Wednesday, February 26, 2014
“Happiness is a warm puppy.” — Charles Shultz (creator of “Peanuts”)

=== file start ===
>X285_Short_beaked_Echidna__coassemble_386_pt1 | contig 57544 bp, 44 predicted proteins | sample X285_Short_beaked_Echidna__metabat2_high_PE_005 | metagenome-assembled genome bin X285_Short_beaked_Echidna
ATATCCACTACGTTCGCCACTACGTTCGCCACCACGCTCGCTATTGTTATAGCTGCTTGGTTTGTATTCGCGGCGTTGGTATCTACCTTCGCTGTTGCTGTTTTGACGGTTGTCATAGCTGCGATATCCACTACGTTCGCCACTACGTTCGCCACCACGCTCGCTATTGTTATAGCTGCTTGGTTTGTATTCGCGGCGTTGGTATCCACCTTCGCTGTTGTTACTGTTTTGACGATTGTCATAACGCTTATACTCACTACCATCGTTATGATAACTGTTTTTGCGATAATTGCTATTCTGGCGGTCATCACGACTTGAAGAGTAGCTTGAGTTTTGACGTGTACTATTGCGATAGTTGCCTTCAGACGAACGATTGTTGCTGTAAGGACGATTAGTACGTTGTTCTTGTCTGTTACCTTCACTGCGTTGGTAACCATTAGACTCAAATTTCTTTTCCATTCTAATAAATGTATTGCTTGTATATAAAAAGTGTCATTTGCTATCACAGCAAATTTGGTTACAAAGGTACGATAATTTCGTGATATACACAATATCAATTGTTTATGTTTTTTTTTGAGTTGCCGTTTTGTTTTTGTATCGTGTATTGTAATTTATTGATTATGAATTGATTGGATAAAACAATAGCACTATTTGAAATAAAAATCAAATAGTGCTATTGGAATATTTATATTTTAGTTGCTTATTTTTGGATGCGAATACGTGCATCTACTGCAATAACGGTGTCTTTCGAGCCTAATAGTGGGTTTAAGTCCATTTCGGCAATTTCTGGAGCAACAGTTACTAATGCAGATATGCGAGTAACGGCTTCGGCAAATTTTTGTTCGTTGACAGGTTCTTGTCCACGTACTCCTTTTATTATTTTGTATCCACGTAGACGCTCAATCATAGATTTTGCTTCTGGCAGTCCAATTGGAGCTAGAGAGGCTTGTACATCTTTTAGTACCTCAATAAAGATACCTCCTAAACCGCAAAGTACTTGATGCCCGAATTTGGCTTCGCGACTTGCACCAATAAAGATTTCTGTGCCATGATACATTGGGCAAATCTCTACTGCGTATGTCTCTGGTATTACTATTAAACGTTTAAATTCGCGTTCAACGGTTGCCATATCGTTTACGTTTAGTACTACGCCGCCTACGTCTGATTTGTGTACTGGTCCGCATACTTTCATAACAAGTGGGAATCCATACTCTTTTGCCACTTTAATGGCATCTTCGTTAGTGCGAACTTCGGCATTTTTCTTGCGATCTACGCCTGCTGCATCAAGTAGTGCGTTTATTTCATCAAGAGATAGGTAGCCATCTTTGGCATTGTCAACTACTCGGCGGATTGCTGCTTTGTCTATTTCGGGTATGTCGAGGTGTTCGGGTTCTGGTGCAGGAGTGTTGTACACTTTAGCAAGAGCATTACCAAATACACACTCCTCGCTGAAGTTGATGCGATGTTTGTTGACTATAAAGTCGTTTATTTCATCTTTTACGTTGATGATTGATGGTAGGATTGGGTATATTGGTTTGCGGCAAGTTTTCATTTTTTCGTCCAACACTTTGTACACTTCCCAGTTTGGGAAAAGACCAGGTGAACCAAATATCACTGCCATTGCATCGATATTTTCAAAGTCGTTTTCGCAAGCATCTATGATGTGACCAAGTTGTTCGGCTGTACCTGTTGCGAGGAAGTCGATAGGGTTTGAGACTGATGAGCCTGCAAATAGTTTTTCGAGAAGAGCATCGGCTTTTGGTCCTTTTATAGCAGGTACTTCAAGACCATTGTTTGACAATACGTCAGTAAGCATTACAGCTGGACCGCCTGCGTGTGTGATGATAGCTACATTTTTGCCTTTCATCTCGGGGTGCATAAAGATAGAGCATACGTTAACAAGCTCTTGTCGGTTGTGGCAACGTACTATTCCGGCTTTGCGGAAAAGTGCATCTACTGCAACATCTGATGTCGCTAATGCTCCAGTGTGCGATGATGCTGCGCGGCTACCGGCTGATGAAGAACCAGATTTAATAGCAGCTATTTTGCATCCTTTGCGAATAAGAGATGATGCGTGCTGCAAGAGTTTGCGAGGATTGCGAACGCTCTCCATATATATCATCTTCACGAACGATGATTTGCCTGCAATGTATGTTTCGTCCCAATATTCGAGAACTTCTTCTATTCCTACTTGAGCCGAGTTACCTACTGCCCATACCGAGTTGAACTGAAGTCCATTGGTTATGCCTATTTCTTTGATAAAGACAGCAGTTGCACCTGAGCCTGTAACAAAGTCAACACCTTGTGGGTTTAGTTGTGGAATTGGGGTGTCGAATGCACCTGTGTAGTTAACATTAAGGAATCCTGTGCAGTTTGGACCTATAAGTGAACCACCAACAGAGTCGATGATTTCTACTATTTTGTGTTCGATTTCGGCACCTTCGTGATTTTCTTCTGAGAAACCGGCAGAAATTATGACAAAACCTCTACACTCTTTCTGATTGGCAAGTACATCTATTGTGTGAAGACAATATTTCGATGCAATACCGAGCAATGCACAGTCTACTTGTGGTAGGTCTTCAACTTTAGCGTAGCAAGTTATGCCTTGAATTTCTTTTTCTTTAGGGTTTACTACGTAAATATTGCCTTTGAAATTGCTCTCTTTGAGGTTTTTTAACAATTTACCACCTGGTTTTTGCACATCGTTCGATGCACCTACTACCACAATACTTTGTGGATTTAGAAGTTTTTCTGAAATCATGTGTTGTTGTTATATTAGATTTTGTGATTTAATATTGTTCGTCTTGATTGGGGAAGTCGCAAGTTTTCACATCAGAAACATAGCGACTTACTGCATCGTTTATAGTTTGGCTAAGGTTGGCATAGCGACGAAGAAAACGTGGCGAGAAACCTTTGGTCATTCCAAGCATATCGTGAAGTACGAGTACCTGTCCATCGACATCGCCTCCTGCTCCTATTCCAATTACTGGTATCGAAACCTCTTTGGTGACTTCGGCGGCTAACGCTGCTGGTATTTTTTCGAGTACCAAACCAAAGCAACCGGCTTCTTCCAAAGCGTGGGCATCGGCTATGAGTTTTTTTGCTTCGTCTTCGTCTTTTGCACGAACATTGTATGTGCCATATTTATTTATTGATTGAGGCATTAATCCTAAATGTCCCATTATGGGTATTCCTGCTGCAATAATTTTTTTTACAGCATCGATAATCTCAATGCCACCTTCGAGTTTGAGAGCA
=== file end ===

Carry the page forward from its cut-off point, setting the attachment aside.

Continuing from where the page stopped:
While Karen and I were in Dar Es Salaam, our mother dog, Hilde, gave birth to seven healthy puppies. Today, they are six weeks old, weaned, and are going to their respective homes. One to a local doctor, one to our vet, one to the woman who cooks for our orphans and students, one to the Presiding Bishop of the Methodist Church in Tanzania, one to our housemother, Juliana, one to Pastor Festo, and we are keeping one male, named Benjy (photo at right) who will be an inside dog only. We will have three working dogs which is more than enough. One of our security guards, Amos, who has been with us since we first moved here has decided that he is not getting enough money (the decision came after I refused to give him $800 to set his wife up in business) and is quitting on Friday. By law, even though he is quitting, and we have a letter signed by him acknowledging this, we have to pay him three months salary when he leaves, so we will. We had been paying him more than any other employee and paying for his two sons school fees, uniforms, and extra tutoring every month. When you add how much we were also paying social security for him, it turns out we can hire a security company for the same money. They will provide uniformed, trained guards with phone contact for backup should it be necessary every night (five nights in rotation) seven days a week, 365 days a year, and if we suffer any losses while the guard is on duty, the company is responsible for compensation. We also don’t have to pay social security for them, school fees for their children, or worry about them disappearing for four days at a time for funerals. They love working with dogs and are a local company. We sign the contract today and the guard starts Saturday night. We are all very pleased. I’m afraid our security guard has been listening to what we call “bush lawyers” and is going to lose out in the long run, but we talked for a long time and his mind is made up. This, of course, means the other security guard, Francis, only has to work days, and as he is one of the men trained to make filters, everybody wins, and he and his wife are very happy. I also gave him a small raise to sweeten the pot even more. Would have done this years ago, but hated to let Amos go for purely practical reasons. Guess I’m just an old softie.